It is to be observed that FIGS. 4 and 5a, 5b are not drawn to scale, rather only serve to explain the principles of the invention. An arrangement which complies with practical requirements and serving for the formation of solid angle sectors for the measuring beams, has been depicted in FIG. 6 as concerns the dimensions and angles which are to be advantageously selected. With an arrangement of the type shown in FIG. 6, the glass disk S is inclined at an angle β=78.7.degree. with respect to the direction of the rotational axis a. The glass disk S has a thickness D=4.49 mm, and the refractive index of the used glass of the disk S amounts to n=1.5.
FIG. 6 again illustrates, for instance, three measuring beams 1, 2 and 3, wherein the measuring beam 1 is perpendicularly incident upon the plane of the glass disk S, and therefore, does not experience any beam shift or displacement SV. The measuring beam 1 therefore departs in the same direction, without being refracted, from the glass disk S as it has entered such glass disk. In contrast thereto the measuring beam 2, which departs from the light source L in the direction of the axis a, leaves the glass disk S with a lateral shift or displacement, however parallel to the rotational axis a, in the form of the measuring beam 2'. The measuring beam 3 departs from the glass disk S likewise with a beam or shift or displacement corresponding to the illustrated measuring beam 3'.
All three of the measuring light beams 1', 2' and 3' departing from the glass disk S appear to an observer located at the other side of the glass disk S as emanating from the virtual image L, of the light source L. FIG. 6 has been drafted to scale, and it will be recognized that the virtual image L' of the light source L, in accordance with this embodiment, is located slightly adjacent the axis a, that is to say, for instance 0.3 mm adjacent the axis a, and such is shifted in relation to the light source L in the direction of the glass disk S by the amount F=1.53 mm.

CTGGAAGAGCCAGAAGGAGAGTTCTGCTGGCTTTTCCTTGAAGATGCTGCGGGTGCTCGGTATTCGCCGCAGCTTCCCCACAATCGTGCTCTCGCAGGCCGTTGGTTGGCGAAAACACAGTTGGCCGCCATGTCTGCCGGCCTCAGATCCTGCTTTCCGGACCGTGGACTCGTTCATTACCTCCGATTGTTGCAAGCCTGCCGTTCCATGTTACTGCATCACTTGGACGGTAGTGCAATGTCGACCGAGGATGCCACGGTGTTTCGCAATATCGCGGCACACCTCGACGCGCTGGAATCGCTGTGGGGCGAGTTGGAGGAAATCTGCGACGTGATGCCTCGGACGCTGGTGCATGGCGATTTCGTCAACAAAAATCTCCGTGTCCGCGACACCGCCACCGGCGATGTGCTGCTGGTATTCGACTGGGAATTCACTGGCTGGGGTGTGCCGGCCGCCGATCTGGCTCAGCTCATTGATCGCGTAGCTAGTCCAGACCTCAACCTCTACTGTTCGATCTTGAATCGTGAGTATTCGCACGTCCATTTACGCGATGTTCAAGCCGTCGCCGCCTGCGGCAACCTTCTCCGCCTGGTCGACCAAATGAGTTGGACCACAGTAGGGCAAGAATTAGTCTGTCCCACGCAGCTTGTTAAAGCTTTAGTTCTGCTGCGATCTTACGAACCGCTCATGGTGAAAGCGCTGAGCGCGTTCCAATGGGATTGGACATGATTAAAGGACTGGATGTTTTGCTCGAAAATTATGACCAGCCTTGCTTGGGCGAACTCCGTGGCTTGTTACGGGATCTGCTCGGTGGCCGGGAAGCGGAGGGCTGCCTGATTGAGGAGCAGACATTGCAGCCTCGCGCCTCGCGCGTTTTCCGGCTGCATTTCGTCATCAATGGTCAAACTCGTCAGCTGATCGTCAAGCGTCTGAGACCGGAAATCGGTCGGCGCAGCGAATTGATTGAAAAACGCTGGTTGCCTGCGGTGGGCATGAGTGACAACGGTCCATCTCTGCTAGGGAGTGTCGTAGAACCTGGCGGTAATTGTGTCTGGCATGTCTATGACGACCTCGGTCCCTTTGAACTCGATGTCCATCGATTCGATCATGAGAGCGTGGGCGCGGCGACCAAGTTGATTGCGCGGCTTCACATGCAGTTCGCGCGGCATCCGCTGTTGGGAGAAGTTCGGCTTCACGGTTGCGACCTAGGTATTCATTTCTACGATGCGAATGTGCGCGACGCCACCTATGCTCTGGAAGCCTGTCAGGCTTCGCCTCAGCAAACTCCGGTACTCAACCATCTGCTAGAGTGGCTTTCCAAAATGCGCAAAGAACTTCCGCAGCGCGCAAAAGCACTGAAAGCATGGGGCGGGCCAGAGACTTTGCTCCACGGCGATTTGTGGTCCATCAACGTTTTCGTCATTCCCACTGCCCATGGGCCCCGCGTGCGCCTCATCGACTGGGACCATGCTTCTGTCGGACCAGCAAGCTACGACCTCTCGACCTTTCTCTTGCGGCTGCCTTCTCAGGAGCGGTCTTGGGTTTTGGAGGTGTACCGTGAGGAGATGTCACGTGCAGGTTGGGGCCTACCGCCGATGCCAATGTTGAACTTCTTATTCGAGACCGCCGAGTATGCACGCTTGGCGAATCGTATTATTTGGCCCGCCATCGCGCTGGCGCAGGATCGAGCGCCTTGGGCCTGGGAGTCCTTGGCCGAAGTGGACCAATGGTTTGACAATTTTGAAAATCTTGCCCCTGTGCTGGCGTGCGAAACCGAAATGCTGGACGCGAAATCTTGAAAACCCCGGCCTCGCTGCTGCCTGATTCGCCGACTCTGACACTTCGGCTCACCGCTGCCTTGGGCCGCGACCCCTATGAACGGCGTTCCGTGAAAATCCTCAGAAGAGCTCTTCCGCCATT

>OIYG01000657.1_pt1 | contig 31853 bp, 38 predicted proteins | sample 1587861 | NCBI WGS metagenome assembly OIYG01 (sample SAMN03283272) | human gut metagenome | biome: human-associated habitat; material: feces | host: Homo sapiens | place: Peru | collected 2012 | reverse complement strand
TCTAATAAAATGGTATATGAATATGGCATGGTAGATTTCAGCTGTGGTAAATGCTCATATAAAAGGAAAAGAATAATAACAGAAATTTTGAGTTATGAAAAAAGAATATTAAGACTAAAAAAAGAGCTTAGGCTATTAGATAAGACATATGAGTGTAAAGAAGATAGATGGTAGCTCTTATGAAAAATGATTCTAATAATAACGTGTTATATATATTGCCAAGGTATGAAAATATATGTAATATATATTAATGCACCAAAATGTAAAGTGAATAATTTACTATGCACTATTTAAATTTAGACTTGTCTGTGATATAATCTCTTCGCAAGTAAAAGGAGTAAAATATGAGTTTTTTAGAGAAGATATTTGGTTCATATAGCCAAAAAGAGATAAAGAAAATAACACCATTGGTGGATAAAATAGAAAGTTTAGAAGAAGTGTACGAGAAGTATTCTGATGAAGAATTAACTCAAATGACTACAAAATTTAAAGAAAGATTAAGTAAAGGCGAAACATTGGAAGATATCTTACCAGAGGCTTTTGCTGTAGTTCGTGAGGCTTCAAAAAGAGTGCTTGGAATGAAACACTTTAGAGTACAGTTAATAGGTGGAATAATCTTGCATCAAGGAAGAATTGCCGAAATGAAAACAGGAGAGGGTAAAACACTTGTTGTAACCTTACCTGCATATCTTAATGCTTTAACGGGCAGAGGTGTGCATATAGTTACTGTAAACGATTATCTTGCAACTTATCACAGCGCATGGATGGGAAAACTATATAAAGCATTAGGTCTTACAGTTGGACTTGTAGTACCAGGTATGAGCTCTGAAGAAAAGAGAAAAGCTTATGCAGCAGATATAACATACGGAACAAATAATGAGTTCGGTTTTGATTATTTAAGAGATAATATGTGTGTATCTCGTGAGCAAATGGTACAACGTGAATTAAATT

The beam of light rays according to FIG. 6 is construed strictly in accordance with Snell's law, and therefore the beams 1', 2' and 3', if they are prolonged rearwardly, do not intersect exactly at a point. However, the deviations which arise can be neglected as a practical matter.
If there is used as the light source L, for instance a pulse laser diode of the type LD 163, commercially available from the firm Laser Diode Laboratory Inc., located at 1130 Sommerset Street, New Brunswick, N.Y. 08901, in an arrangement of the type depicted in FIG. 6, then for the six virtual images L'.sub.1, L'.sub.2, L'.sub.3, L'.sub.4, L'.sub.5, L'.sub.6, as shown in FIG. 5, during one revolution of the glass disk S, there results an image drawn to scale according to FIG. 7. Thus, with a single laser diode there is obtained the same effect as if there were employed six laser diodes in the indicated arrangement of FIG. 7. This constitutes an appreciable constructural simplification, which, additionally, results in a considerably reduced technical expenditure.
The rotatable glass disk S constitutes a component of the beam deflection device or unit 100, depicted in FIG. 5, for the optical pulses emanating from the light source L. A transmitter optical system or transmitter optics has assigned thereto the task of imaging at a certain distance, for instance at 50 to 200 meters, the light source L, while taking into account the position of the glass disk S, at the object to be measured, for instance a vehicle or other intended target. This can be accomplished by means of a simple conventional projection optical system. The focal length of the transmitter optic or transmitter optical system should be selected to be so large that, also with the greatest contemplated distance to the object to be measured, the images produced thereat by the transmitter optical system of all virtual light sources L'.sub.1, L'.sub.2, L'.sub.3, L'.sub.4, L'.sub.5, L'.sub.6, in other words the entire group of such images, is smaller than the object to be measured from the viewpoint of the silhouette offered to the measuring apparatus.